This is a common saying in weddings. The pastor asks this question to see if anybody has any objection as to why a couple should not get married.
But it has far wider implications than just a wedding ceremony.
Have you ever felt like you should speak up about something? Did a little part of you twist in knots as you wrestled with speaking up or remaining quiet?
Perhaps you weren’t at a wedding, one where you hardly knew the couple and your objections would be briskly pushed aside.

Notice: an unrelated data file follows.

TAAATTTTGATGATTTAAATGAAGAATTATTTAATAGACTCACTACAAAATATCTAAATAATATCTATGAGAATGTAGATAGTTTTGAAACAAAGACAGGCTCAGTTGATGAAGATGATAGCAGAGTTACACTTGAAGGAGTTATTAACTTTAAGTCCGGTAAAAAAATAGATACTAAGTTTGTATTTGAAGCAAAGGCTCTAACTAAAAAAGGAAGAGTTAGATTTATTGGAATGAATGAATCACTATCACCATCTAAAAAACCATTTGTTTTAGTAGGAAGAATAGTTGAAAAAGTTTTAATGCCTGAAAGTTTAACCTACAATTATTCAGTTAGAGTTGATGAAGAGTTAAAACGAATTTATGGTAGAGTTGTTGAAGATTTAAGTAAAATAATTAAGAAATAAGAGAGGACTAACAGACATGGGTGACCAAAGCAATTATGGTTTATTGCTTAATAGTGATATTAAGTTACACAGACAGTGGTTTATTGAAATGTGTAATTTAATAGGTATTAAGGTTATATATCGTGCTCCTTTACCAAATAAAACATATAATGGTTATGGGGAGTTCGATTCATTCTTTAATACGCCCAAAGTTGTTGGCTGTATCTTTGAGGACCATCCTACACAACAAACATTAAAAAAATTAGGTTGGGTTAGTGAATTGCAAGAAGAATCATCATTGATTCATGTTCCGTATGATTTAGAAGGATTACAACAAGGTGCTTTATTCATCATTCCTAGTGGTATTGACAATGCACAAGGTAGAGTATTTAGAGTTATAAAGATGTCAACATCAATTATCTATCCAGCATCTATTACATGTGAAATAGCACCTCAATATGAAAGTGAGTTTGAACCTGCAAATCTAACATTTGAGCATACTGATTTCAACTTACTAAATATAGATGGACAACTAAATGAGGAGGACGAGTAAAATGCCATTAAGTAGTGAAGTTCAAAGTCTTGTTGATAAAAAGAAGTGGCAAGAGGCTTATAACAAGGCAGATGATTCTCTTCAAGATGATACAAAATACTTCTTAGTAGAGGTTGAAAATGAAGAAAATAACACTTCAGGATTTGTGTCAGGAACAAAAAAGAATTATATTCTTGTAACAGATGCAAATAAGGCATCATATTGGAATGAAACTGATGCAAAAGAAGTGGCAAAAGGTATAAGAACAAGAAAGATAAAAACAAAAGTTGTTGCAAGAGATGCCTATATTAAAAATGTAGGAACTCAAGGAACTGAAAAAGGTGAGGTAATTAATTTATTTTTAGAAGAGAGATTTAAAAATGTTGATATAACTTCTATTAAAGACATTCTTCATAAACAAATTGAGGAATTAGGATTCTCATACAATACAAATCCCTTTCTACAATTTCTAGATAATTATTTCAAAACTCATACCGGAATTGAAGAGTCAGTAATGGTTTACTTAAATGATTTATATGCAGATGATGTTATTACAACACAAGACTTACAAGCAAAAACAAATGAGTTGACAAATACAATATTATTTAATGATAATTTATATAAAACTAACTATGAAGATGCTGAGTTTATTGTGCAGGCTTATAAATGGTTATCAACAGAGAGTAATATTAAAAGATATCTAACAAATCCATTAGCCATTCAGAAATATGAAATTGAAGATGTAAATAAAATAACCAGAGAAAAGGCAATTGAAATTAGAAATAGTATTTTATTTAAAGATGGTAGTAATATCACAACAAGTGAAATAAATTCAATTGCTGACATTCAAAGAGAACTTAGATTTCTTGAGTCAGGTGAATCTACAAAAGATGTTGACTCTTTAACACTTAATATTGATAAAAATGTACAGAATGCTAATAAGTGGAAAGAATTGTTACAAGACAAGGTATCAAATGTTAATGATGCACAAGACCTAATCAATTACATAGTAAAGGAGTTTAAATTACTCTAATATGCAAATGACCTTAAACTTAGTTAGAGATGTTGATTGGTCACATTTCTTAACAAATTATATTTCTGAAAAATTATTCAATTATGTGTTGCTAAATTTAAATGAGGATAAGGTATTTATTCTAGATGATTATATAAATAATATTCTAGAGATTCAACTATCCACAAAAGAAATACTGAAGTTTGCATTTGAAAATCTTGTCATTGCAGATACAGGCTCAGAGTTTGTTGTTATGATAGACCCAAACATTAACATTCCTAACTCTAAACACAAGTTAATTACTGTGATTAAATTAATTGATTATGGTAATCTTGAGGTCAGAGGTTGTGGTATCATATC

Perhaps you were in a meeting at your office, and your instinct to speak up and guide the conversation to a productive closing was overtaken by your training to *not* be a disruptor. I’ve been there, and it is awful.
You start thinking about how if you speak up you’ll be reprimanded, chided, embarrassed or fired.
In the grand scheme of things, these aren’t that bad compared to living with the fact that you withheld your power when it was needed most. Your gift is useless unless you give it to others. Worse than useless, actually. It’s trash.
Give a hoot; don’t pollute.
Seth Godin does this a great deal of justice in his post three days ago: The cost of neutral